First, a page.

Ms. Button wants her rights taken away from her. This is, of course, absurd. No right is ever absolute, as the proverbial cry of fire in a crowded theater illustrates, nor would reflection on that kind of scenario induce a writer to beg that we take her freedom of expression away from her. Rather, we understand that rights involve and are always subject to reasonable regulation. The Supreme Court itself has said as much about the Second Amendment. This involves certain obvious implications: if a convicted murderer on death row attempted to purchase a handgun online for his personal use, we do not tie ourselves in knots wondering if denying them this in some way obliterates the right more generally. But while there are reasonable regulations that all reasonable people can agree on, what is reasonable is often something that reasonable people can differ on. The life of the law is all about what restrictions harmless people should be burdened by in order to protect them from the harmful few.

Was it too easy for Kevin to buy his gun? I don’t know, and neither do you. I have no idea what hurdles he had to jump to satisfy the state of California that it was safe for him to own a gun, and I have no idea whether more burdensome restrictions for everyone could have saved his life. I know that if he had wanted to die he probably would’ve found a way, but perhaps more thorough background checks for mental illness, longer waiting periods, etc. would have slowed him down some. If that had been enough to save his life, it would have been essentially random and meaningless, just as my son’s death without access to a handgun was essentially random and meaningless. But I do know that Kevin’s decision to buy and keep a gun was not an impulsive one, because it was a decision he renewed by inaction every single day, from the day he bought it to the day he used it for the last time. Regard his last moments as the product of “illness” if you like, but to regard his entire life as nothing but an illness is to regard him as less than fully human. That he made a choice, I understand all too well, for I have made, and every goddamn day continue to make, the contrary choice. Words cannot express how deeply, profoundly wrong, evil even, I regard the choice that he made. But, as we used to say, about belief and its expression, I would defend to the death his right to make it.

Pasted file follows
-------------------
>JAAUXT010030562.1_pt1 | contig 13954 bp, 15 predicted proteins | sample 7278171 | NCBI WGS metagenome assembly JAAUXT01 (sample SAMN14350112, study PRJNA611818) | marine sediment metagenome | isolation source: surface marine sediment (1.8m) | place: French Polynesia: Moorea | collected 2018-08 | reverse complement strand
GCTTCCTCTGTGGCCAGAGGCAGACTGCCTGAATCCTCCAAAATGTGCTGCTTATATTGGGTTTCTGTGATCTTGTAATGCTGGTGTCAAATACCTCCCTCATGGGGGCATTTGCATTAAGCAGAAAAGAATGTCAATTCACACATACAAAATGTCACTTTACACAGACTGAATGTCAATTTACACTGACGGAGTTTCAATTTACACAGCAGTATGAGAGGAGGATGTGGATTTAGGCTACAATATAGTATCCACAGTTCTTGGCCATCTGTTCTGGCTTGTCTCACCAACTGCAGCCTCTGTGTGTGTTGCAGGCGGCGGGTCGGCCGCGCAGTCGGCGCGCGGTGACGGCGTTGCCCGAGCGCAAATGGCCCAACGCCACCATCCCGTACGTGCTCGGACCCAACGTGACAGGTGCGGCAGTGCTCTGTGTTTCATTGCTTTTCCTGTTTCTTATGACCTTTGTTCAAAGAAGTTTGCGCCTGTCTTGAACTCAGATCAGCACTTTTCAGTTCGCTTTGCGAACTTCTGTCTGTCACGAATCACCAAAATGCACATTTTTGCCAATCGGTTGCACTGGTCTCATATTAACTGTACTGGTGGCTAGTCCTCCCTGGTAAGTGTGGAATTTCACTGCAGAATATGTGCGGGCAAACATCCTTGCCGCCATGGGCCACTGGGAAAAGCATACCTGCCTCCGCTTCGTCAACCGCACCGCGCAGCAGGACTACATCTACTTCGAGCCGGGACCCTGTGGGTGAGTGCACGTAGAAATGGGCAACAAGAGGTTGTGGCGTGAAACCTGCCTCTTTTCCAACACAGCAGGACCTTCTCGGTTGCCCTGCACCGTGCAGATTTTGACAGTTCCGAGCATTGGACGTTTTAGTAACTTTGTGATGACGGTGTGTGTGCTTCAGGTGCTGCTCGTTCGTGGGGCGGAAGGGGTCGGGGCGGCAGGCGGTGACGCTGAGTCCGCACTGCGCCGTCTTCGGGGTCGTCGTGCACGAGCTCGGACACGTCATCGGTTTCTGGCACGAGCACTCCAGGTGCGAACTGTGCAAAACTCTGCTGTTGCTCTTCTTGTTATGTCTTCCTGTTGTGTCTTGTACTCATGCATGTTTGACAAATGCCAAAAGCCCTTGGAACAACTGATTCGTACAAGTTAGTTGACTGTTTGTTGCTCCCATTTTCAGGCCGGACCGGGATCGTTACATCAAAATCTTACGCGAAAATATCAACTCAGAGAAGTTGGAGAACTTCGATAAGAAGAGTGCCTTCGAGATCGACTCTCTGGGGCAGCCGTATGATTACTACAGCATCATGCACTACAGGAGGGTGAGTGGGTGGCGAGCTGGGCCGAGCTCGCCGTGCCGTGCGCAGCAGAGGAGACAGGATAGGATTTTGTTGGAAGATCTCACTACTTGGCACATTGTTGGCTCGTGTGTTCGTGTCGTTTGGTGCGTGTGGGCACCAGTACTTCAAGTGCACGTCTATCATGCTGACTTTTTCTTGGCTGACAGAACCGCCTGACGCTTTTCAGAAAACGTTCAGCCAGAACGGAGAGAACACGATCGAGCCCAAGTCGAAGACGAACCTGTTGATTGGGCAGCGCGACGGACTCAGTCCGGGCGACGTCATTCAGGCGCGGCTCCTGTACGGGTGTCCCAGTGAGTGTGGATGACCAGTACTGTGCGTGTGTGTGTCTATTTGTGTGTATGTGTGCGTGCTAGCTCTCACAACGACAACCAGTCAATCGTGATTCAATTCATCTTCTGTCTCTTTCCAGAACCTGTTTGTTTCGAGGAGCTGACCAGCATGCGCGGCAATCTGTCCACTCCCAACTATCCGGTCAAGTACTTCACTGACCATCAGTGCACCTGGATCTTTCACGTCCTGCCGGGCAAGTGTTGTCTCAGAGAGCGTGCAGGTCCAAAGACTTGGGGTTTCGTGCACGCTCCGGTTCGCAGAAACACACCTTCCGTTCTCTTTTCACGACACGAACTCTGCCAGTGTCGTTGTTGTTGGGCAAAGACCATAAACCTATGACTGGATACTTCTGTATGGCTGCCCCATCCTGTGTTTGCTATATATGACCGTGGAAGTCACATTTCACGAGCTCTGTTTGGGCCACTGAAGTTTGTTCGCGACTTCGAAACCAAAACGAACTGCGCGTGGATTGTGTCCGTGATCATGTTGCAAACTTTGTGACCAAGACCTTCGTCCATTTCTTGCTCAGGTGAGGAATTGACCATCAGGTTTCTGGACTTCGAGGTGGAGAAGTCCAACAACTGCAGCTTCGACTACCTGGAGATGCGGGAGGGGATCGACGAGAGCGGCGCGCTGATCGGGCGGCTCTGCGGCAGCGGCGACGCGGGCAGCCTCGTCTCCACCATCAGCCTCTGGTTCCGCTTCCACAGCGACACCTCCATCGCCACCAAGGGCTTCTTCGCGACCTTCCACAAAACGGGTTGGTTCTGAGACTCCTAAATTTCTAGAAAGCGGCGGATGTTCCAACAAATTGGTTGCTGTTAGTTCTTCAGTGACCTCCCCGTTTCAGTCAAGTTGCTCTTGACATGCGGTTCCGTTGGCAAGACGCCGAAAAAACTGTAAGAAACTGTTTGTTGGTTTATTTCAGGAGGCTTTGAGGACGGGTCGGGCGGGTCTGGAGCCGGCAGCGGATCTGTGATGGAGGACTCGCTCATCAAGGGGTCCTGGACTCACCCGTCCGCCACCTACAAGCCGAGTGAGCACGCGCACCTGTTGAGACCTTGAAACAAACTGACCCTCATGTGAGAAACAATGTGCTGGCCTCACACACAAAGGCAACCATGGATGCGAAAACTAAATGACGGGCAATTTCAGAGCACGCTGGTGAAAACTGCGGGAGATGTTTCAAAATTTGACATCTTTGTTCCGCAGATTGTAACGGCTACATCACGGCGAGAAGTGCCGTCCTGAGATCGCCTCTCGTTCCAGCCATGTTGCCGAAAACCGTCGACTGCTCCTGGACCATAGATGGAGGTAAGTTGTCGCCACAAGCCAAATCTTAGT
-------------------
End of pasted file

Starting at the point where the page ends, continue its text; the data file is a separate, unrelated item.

Zero Dark Thirty: Final Thoughts

I wanted to see it again, for two reasons. First, the first time you see an exceptional film, it’s not so much the element of surprise as it is the onrush of temporal flow that comes from never having confronted this particular sequence of events before, which creates certain impressions, but on a second viewing, you can “spatialize” the temporal parts, classify them, analyze them. Second, I wanted to give the “torture endorsement” interpreters more of a run for their money.

Several things jumped out at me. The impression I had that by the time we reach the mission, torture is long forgotten, is an artifact of the length and a first viewing. Perhaps this is overcorrection, but detention and torture shadow every scene in some fashion, and whether or not it is fair to assert that the film is strongly committed to a specific thesis about the necessity for  torture to obtain the specific information that leads to the successful kill (that strikes me as a prosecutorial approach to the film rather than an art-critical one), it is fair to say that the protagonists seem to regard torture as propelling them forward and attempts to stop it as thwarting them. For me personally, the most painful instance of this was a remark made at one point that it is futile to re-interrogate detainees now (after torture has been restricted) because the detainees have “lawyered up” and their lawyers will presumably use the contents of the questions they will learn from participating in proper interrogations as a means of tipping off Bin Laden. This cynical equation of lawyers and due process with treason, and of course the implication that things were better before, is hard to construe as anything but dismay that torture has been ended. Similarly the comment made by Dan that Maya has to be careful now that the politicians are starting to close in, that she “doesn’t want to be the last one holding a dog collar” clearly pits the CIA’s team against the political order that would hamper, obstruct and penalize them. On a second viewing, I could not agree with, say, Andrew Sullivan’s account, that torture is shown not to work and when it is abandoned the investigation is more successful. Rather, we are shown the teams’ frustration at the loss of availability of torture. To the extent that the audience identifies with Maya, it will be offered an opportunity to view torture similarly.